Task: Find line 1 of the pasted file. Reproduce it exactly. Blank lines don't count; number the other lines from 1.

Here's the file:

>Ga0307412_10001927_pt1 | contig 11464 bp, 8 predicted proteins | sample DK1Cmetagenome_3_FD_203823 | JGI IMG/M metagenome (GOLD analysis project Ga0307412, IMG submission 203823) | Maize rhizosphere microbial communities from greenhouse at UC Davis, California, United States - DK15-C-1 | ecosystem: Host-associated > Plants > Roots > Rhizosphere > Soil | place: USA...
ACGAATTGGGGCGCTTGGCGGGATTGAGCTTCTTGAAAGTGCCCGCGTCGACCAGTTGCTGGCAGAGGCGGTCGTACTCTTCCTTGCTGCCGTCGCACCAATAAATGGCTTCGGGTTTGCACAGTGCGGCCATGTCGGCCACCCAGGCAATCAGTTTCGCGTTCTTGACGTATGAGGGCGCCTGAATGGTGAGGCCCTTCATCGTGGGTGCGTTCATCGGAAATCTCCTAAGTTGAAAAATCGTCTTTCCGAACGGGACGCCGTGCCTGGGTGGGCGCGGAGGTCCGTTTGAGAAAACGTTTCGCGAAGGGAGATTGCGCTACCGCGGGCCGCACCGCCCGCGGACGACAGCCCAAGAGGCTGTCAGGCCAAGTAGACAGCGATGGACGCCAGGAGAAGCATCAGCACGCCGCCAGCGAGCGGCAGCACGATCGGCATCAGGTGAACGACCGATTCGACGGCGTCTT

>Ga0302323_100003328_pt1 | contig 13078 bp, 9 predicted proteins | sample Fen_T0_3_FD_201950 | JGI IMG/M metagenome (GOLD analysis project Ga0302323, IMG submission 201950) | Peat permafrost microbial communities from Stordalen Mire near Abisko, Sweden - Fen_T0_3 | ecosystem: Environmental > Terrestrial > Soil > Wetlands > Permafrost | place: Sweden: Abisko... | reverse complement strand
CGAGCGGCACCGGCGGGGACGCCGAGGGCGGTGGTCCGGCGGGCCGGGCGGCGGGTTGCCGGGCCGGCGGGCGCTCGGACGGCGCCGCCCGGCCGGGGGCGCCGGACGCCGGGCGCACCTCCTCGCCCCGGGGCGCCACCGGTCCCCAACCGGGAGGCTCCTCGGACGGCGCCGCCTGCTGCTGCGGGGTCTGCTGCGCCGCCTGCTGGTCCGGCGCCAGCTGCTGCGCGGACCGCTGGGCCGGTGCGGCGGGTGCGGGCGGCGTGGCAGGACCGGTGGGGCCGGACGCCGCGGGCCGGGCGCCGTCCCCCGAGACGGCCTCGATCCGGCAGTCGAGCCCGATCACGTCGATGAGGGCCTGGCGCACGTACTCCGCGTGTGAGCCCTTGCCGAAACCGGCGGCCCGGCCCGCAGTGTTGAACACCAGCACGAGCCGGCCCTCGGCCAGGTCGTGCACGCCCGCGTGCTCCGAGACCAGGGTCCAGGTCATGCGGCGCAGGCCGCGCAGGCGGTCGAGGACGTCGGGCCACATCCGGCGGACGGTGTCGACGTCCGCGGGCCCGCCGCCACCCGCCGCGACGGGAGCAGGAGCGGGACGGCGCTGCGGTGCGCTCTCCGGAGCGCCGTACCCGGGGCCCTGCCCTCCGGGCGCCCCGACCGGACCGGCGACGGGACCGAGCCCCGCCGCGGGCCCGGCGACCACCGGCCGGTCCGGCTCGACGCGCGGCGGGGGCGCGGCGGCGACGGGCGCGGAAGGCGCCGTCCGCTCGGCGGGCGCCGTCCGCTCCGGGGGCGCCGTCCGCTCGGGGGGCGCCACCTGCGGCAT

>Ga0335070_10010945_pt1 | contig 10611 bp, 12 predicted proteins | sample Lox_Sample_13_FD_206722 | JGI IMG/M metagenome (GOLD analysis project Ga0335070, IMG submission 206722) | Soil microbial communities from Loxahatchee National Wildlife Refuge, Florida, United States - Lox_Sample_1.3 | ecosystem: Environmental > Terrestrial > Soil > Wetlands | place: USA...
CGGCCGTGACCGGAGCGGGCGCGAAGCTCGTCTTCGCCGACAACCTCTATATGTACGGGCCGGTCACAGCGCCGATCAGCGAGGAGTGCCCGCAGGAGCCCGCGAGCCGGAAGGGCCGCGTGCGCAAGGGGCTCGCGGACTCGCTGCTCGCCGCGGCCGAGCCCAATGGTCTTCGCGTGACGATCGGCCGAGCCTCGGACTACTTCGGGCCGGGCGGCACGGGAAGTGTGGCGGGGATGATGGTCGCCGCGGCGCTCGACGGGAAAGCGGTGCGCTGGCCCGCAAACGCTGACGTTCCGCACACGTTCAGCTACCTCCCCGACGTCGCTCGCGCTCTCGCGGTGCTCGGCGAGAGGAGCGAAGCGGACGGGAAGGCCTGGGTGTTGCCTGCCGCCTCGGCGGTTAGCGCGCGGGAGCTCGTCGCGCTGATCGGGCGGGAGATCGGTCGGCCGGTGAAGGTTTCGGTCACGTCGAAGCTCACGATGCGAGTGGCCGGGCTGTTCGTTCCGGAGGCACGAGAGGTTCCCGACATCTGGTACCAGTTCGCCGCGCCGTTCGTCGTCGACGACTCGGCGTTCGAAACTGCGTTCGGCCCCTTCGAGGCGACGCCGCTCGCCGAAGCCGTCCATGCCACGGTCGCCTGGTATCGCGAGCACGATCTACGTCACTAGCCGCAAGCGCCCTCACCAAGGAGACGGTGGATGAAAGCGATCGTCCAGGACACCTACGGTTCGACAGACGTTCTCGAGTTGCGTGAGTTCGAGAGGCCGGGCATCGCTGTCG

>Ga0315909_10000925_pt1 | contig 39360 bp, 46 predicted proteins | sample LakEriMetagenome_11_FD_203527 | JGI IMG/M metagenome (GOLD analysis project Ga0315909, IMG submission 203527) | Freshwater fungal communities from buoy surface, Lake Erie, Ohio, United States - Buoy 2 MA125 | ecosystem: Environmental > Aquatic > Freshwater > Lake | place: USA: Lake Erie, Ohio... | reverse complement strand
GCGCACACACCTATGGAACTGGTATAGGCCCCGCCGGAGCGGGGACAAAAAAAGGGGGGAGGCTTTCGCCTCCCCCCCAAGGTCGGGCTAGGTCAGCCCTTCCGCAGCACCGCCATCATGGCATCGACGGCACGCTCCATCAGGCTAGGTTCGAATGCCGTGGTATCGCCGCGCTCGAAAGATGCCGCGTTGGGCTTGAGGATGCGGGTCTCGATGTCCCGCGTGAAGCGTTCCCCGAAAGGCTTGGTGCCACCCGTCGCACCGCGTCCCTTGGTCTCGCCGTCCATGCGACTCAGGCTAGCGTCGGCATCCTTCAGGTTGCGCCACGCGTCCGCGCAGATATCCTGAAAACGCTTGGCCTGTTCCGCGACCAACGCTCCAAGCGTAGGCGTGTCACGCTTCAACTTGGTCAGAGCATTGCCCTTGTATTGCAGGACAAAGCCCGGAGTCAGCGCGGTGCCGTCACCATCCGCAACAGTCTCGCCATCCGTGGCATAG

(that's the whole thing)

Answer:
>Ga0307412_10001927_pt1 | contig 11464 bp, 8 predicted proteins | sample DK1Cmetagenome_3_FD_203823 | JGI IMG/M metagenome (GOLD analysis project Ga0307412, IMG submission 203823) | Maize rhizosphere microbial communities from greenhouse at UC Davis, California, United States - DK15-C-1 | ecosystem: Host-associated > Plants > Roots > Rhizosphere > Soil | place: USA...